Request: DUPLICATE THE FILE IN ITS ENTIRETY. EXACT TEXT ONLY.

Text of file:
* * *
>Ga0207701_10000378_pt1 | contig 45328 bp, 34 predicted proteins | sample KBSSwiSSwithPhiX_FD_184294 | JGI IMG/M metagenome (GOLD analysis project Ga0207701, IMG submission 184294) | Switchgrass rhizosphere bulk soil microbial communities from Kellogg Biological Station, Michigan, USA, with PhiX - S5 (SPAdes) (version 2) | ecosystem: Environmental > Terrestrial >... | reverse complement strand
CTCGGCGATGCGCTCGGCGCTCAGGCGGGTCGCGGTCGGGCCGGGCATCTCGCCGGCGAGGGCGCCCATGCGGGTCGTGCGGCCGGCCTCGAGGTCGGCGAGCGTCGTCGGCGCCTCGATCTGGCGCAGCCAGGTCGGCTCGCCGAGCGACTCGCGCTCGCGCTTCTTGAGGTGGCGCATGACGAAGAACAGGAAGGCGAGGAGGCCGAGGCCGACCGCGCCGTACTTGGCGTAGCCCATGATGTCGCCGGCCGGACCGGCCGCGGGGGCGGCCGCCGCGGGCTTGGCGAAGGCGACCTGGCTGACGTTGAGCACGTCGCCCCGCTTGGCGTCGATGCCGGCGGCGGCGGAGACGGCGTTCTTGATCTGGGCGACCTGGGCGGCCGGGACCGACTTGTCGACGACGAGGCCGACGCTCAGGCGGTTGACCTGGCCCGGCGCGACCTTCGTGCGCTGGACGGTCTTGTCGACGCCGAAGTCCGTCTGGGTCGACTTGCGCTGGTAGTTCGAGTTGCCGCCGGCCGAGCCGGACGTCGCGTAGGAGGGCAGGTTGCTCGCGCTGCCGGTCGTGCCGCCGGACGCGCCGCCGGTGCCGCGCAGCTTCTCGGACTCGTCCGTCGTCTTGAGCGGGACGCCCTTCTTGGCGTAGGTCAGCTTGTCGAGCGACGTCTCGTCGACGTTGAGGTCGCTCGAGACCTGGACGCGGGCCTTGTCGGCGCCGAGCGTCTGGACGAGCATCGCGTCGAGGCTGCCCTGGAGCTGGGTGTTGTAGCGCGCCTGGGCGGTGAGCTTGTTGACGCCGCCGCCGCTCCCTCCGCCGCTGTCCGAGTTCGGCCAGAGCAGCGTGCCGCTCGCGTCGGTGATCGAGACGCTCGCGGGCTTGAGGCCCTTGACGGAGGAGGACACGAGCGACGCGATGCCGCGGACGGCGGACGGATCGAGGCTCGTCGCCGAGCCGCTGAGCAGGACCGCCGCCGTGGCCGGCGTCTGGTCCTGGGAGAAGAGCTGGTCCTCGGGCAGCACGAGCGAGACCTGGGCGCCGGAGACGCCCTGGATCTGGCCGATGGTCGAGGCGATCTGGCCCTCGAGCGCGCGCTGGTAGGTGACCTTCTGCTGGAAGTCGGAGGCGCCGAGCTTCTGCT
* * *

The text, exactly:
>Ga0207701_10000378_pt1 | contig 45328 bp, 34 predicted proteins | sample KBSSwiSSwithPhiX_FD_184294 | JGI IMG/M metagenome (GOLD analysis project Ga0207701, IMG submission 184294) | Switchgrass rhizosphere bulk soil microbial communities from Kellogg Biological Station, Michigan, USA, with PhiX - S5 (SPAdes) (version 2) | ecosystem: Environmental > Terrestrial >... | reverse complement strand
CTCGGCGATGCGCTCGGCGCTCAGGCGGGTCGCGGTCGGGCCGGGCATCTCGCCGGCGAGGGCGCCCATGCGGGTCGTGCGGCCGGCCTCGAGGTCGGCGAGCGTCGTCGGCGCCTCGATCTGGCGCAGCCAGGTCGGCTCGCCGAGCGACTCGCGCTCGCGCTTCTTGAGGTGGCGCATGACGAAGAACAGGAAGGCGAGGAGGCCGAGGCCGACCGCGCCGTACTTGGCGTAGCCCATGATGTCGCCGGCCGGACCGGCCGCGGGGGCGGCCGCCGCGGGCTTGGCGAAGGCGACCTGGCTGACGTTGAGCACGTCGCCCCGCTTGGCGTCGATGCCGGCGGCGGCGGAGACGGCGTTCTTGATCTGGGCGACCTGGGCGGCCGGGACCGACTTGTCGACGACGAGGCCGACGCTCAGGCGGTTGACCTGGCCCGGCGCGACCTTCGTGCGCTGGACGGTCTTGTCGACGCCGAAGTCCGTCTGGGTCGACTTGCGCTGGTAGTTCGAGTTGCCGCCGGCCGAGCCGGACGTCGCGTAGGAGGGCAGGTTGCTCGCGCTGCCGGTCGTGCCGCCGGACGCGCCGCCGGTGCCGCGCAGCTTCTCGGACTCGTCCGTCGTCTTGAGCGGGACGCCCTTCTTGGCGTAGGTCAGCTTGTCGAGCGACGTCTCGTCGACGTTGAGGTCGCTCGAGACCTGGACGCGGGCCTTGTCGGCGCCGAGCGTCTGGACGAGCATCGCGTCGAGGCTGCCCTGGAGCTGGGTGTTGTAGCGCGCCTGGGCGGTGAGCTTGTTGACGCCGCCGCCGCTCCCTCCGCCGCTGTCCGAGTTCGGCCAGAGCAGCGTGCCGCTCGCGTCGGTGATCGAGACGCTCGCGGGCTTGAGGCCCTTGACGGAGGAGGACACGAGCGACGCGATGCCGCGGACGGCGGACGGATCGAGGCTCGTCGCCGAGCCGCTGAGCAGGACCGCCGCCGTGGCCGGCGTCTGGTCCTGGGAGAAGAGCTGGTCCTCGGGCAGCACGAGCGAGACCTGGGCGCCGGAGACGCCCTGGATCTGGCCGATGGTCGAGGCGATCTGGCCCTCGAGCGCGCGCTGGTAGGTGACCTTCTGCTGGAAGTCGGAGGCGCCGAGCTTCTGCT